• i. Other Components
      • 3. KNOWLEDGE BASE SERVER
      • 4. INFORMATION AGENT (SEMANTIC BROWSER PLATFORM)
        • a. Overview
        • b. Client Configuration
        • c. Client Framework Specification
        • d. Client Framework
        • e. Semantic Query Document
        • f. Semantic Environment
        • g. Semantic Environment Manager
        • h. Environment Browser (Semantic Browser or Information Agent™)
        • i. Additional Application Features
      • 5. PROVIDING CONTEXT IN THE PRESENT INVENTION
        • a. Context Templates
        • b. Context Skins
        • c. Skin Templates
        • d. Default Predicates
        • e. Context Predicates
        • f. Context Attributes
        • g. Context Palettes
        • h. Intrinsic Alerts
        • i. Smart Recommendations
      • 6. PROPERTY BENEFITS OF THE PRESENT INVENTION
    E. SCENARIOS
      • 1. EXAMPLES OF SEMANTIC QUERIES UTILIZING THE PRESENT INVENTION
      • 2. BUSINESS PROBLEMS
      • 3. SITUATIONS
    DETAILED DESCRIPTION OF THE INVENTION A. Definitions
  • ActionScript. Scripting language of Macromedia Flash. This two-way communication assists users in creating interactive movies. See also http://www.macromedia.com/support/flash/action_scripts/actionscript_tutorial/.
  • Agency. A named instance of a Knowledge Integration Server (KIS) that is the semantic equivalent of a website.
  • Agency Directory. A directory that stores metadata information for Agencies and allows clients to add, remove, search, and browse Agencies stored within. Agencies can be published on directories like LDAP or the Microsoft Active Directory. Agencies can also be published on a proprietary directory built specifically for Agencies.
  • Agent. A semantic filter query that returns XML information for a particular semantic object type (e.g., documents, email, people, etc.), context (e.g., Headlines, Conversations, etc.) or Blender.
      • Blender™ or Compound Agent™. Trademarked name for an Agent that contains other Agents and allows the user (in the case of client-side blenders) or the Agency administrator (in the case of server-side blenders) to create queries that generate results that are the union or intersection of the results of their contained Agents. In the case of client-side blenders, the results can be generated using different views (showing each Agent in the blender in a different frame, showing all the objects of a particular object type across the contained Agents, etc.)
      • Breaking News Agent™. Trademarked name for a Smart Agent that users specially tag as being indicative of time-criticality. Users can tag any Smart Agent as a Breaking News Agent. This attribute is then stored in users' Semantic Environment. A Breaking News Agent preferably shows an alert if there is breaking news related to any information being displayed.
      • Default Agent™. Trademarked name for standardized, non-user modifiable Agents presented to the user.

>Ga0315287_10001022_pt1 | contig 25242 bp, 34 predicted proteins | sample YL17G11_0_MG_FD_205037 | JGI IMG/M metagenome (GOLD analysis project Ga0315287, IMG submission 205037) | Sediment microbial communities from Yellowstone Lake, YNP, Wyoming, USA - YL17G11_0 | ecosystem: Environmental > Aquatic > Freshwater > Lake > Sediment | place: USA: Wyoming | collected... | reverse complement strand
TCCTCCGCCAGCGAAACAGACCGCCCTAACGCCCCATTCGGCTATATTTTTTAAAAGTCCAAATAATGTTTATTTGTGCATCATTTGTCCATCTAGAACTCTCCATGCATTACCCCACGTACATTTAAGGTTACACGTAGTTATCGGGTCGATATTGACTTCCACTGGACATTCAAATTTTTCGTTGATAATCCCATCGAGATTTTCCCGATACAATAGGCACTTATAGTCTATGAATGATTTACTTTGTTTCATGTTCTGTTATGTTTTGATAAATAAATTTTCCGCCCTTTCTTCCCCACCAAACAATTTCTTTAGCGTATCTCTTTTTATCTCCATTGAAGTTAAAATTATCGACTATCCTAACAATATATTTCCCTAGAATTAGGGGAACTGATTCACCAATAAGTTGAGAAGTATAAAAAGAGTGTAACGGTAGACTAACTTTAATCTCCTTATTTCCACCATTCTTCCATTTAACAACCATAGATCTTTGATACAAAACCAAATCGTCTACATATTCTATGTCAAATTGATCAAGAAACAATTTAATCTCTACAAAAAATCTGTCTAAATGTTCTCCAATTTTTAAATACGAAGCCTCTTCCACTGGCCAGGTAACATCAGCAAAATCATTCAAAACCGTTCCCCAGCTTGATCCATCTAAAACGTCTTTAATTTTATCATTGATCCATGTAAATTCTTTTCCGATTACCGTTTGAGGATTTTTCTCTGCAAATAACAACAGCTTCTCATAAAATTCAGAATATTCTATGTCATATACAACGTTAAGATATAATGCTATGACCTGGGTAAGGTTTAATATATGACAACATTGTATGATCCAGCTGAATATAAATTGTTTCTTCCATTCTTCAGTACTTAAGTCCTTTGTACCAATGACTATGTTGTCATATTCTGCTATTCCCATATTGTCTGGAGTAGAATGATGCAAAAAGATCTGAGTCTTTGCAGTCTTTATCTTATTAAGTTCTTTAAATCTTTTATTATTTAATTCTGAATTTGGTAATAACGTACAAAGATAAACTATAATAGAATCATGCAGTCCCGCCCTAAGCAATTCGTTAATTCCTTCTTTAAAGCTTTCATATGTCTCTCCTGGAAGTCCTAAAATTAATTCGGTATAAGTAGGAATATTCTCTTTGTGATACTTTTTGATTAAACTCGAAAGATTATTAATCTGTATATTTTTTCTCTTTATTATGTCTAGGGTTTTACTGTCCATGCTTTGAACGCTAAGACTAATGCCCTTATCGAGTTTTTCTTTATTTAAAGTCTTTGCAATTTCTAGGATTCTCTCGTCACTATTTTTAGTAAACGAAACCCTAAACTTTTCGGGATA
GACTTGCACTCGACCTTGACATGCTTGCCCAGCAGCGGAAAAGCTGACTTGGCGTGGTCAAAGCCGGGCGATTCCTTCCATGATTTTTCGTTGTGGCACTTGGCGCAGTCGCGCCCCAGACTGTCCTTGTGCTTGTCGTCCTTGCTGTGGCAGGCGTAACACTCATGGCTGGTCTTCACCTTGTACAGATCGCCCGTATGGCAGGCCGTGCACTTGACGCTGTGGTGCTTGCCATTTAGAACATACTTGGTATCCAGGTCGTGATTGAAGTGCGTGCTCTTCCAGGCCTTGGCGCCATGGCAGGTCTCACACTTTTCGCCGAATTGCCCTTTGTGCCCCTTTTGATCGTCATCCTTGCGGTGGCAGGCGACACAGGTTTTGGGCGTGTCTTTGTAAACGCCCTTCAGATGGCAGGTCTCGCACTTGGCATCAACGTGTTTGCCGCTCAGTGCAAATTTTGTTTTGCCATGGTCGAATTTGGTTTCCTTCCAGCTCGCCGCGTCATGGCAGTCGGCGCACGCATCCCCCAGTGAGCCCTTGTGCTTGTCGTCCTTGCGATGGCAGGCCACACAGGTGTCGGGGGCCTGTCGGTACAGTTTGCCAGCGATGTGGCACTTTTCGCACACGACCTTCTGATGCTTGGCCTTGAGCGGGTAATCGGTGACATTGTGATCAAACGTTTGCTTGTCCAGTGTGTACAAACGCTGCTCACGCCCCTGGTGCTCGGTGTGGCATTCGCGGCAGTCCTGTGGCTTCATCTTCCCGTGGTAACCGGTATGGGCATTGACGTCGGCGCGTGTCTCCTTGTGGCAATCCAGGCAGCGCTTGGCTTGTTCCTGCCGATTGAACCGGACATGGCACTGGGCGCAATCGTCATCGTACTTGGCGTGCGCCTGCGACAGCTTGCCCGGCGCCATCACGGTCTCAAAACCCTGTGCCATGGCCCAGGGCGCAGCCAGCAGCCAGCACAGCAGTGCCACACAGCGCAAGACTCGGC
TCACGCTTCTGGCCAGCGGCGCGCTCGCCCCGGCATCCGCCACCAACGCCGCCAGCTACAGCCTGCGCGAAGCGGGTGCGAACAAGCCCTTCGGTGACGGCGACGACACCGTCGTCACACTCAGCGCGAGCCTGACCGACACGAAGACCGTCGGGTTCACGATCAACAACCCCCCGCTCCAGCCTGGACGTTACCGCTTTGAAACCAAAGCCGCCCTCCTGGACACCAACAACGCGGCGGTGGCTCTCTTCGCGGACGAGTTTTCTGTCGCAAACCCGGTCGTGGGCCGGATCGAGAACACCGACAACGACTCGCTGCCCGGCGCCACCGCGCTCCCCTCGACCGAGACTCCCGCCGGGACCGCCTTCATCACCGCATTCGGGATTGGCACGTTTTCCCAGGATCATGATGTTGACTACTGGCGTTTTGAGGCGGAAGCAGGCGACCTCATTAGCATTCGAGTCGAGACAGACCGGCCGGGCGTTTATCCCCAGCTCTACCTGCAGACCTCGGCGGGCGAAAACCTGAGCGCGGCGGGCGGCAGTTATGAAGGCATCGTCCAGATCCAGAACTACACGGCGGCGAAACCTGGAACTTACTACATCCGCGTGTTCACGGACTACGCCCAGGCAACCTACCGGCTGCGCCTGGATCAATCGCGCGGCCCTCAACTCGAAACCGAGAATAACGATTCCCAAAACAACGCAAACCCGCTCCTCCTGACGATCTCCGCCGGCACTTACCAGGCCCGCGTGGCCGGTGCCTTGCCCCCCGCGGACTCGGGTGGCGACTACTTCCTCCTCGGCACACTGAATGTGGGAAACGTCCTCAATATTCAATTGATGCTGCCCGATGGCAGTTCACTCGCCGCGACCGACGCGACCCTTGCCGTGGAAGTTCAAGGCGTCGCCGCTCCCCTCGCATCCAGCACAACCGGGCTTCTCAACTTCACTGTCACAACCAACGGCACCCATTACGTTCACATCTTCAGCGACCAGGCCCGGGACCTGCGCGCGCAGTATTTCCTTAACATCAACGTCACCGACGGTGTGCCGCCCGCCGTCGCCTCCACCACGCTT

• Domain Agent™. Trademarked name for an Agent that belongs to a semantic domain. It is initialized with an Agent query that includes reference to the “categories” table.
      • Dumb Agent™. Trademarked name for an Agent that does not have an Agency and which refers to local information (on a local hard drive), on a network share or on a Web link or URL. Dumb Agents are used to essentially load information items (e.g., documents) from a non-smart sandbox (e.g., the file-system or the Internet) to a smart sandbox (the Information Nervous System via the Information Agent (semantic browser)).
      • Email Agent™ (or Email Knowledge Agent™). Trademarked names for a Public Agent used to publish or annotate information and share knowledge on an Agency.
      • Favorite Agent™. Trademarked name for Agents that users indicate they like and access often.
      • Public Agent™. Trademarked name for Agents that are created and managed by the system administrator.
      • Private or Local Agents™. Trademarked names for Agents that are created and managed by users.
      • Search Agent™. Trademarked name for a Smart Agent that is created by searching the semantic environment with keywords or by searching an existing Smart Agent, in order to invoke an additional, text-based query filter on the Smart Agent.
      • Simple or Standard Agent™. Trademarked names for Standalone Agents that encapsulate structured, non-semantic queries (e.g., from the local file system or data source).
      • Smart Agent™. Trademarked name for a standalone Agent that encapsulates structured, semantic queries that refers to an Agency via its XML Web Service.
      • Special Agent™. Trademarked name for a Smart Agent that is created based on a Context Template.
  • Agent Discovery. The property of the information medium of the present invention that allows users to easily and automatically discover new server-side Agents or client-side Agents created by others (friends or colleagues). Also see “Discoverability.”